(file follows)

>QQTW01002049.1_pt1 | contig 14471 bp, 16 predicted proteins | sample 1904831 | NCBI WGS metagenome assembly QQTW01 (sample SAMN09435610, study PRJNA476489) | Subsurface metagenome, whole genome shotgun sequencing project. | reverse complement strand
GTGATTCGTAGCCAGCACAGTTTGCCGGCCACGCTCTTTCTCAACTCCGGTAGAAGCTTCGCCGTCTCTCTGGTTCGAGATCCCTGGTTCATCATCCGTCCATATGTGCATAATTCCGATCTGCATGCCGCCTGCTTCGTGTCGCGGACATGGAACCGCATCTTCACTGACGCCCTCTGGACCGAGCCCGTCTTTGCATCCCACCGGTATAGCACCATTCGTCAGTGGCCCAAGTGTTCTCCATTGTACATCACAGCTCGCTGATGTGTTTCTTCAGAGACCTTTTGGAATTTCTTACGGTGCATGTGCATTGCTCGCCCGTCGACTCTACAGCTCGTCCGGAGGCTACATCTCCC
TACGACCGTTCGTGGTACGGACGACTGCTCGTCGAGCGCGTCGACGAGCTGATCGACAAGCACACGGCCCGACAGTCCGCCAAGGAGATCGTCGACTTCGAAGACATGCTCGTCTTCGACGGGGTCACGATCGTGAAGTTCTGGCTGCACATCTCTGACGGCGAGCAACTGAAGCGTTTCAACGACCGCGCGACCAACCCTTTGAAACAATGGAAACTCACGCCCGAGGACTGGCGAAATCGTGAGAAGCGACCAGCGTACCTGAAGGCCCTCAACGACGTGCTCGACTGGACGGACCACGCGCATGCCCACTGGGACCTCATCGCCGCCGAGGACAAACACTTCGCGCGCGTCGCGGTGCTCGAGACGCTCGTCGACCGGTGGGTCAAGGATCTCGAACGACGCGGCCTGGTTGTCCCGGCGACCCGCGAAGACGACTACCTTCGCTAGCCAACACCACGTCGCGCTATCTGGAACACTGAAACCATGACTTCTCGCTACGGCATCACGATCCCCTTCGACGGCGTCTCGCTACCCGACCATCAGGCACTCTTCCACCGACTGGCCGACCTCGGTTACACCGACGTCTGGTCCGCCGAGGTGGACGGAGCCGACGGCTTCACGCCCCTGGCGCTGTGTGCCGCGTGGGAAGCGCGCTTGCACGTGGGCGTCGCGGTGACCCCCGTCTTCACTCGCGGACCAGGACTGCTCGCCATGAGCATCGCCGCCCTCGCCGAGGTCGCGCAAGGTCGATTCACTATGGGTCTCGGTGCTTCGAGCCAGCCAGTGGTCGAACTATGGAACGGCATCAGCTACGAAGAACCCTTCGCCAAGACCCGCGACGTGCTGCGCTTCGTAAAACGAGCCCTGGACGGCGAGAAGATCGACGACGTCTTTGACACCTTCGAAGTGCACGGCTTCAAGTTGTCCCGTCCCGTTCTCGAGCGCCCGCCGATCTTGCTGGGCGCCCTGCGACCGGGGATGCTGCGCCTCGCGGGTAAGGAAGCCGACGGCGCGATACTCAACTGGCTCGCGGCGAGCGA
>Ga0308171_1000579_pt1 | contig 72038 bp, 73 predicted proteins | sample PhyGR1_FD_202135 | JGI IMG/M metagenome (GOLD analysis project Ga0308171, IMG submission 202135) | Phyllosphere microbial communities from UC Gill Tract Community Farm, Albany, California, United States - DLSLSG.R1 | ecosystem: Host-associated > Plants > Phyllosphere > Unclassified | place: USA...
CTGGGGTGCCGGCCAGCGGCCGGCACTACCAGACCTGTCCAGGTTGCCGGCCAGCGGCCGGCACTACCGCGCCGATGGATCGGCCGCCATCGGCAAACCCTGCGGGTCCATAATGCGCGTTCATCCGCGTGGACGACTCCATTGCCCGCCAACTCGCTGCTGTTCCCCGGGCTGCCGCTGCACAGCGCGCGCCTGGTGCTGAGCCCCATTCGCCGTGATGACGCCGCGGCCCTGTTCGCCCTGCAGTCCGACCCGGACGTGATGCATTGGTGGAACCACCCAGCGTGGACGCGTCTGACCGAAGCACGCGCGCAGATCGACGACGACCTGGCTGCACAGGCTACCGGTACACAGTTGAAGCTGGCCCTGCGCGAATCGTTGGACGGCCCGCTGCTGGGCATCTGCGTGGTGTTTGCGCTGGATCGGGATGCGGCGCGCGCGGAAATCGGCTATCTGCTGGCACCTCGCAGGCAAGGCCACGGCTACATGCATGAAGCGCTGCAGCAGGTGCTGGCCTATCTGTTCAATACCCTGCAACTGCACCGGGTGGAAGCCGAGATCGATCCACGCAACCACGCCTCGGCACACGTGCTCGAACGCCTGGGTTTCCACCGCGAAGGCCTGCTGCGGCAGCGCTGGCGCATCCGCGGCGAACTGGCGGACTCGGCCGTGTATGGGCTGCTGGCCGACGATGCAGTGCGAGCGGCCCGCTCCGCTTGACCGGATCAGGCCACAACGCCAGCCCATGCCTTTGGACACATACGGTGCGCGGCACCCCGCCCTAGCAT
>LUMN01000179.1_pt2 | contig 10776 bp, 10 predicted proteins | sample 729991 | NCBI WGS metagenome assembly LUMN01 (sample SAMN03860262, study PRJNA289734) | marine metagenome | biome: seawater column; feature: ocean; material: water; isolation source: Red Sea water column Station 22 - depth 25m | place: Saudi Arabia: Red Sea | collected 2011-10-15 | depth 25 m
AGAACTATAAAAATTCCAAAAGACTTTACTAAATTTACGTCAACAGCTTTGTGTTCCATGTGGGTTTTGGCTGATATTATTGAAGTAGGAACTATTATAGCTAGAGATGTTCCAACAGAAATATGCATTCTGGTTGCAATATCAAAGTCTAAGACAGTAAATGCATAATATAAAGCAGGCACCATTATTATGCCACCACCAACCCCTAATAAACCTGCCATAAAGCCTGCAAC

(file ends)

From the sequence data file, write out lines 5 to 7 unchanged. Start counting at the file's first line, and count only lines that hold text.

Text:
CTGGGGTGCCGGCCAGCGGCCGGCACTACCAGACCTGTCCAGGTTGCCGGCCAGCGGCCGGCACTACCGCGCCGATGGATCGGCCGCCATCGGCAAACCCTGCGGGTCCATAATGCGCGTTCATCCGCGTGGACGACTCCATTGCCCGCCAACTCGCTGCTGTTCCCCGGGCTGCCGCTGCACAGCGCGCGCCTGGTGCTGAGCCCCATTCGCCGTGATGACGCCGCGGCCCTGTTCGCCCTGCAGTCCGACCCGGACGTGATGCATTGGTGGAACCACCCAGCGTGGACGCGTCTGACCGAAGCACGCGCGCAGATCGACGACGACCTGGCTGCACAGGCTACCGGTACACAGTTGAAGCTGGCCCTGCGCGAATCGTTGGACGGCCCGCTGCTGGGCATCTGCGTGGTGTTTGCGCTGGATCGGGATGCGGCGCGCGCGGAAATCGGCTATCTGCTGGCACCTCGCAGGCAAGGCCACGGCTACATGCATGAAGCGCTGCAGCAGGTGCTGGCCTATCTGTTCAATACCCTGCAACTGCACCGGGTGGAAGCCGAGATCGATCCACGCAACCACGCCTCGGCACACGTGCTCGAACGCCTGGGTTTCCACCGCGAAGGCCTGCTGCGGCAGCGCTGGCGCATCCGCGGCGAACTGGCGGACTCGGCCGTGTATGGGCTGCTGGCCGACGATGCAGTGCGAGCGGCCCGCTCCGCTTGACCGGATCAGGCCACAACGCCAGCCCATGCCTTTGGACACATACGGTGCGCGGCACCCCGCCCTAGCAT
>LUMN01000179.1_pt2 | contig 10776 bp, 10 predicted proteins | sample 729991 | NCBI WGS metagenome assembly LUMN01 (sample SAMN03860262, study PRJNA289734) | marine metagenome | biome: seawater column; feature: ocean; material: water; isolation source: Red Sea water column Station 22 - depth 25m | place: Saudi Arabia: Red Sea | collected 2011-10-15 | depth 25 m
AGAACTATAAAAATTCCAAAAGACTTTACTAAATTTACGTCAACAGCTTTGTGTTCCATGTGGGTTTTGGCTGATATTATTGAAGTAGGAACTATTATAGCTAGAGATGTTCCAACAGAAATATGCATTCTGGTTGCAATATCAAAGTCTAAGACAGTAAATGCATAATATAAAGCAGGCACCATTATTATGCCACCACCAACCCCTAATAAACCTGCCATAAAGCCTGCAAC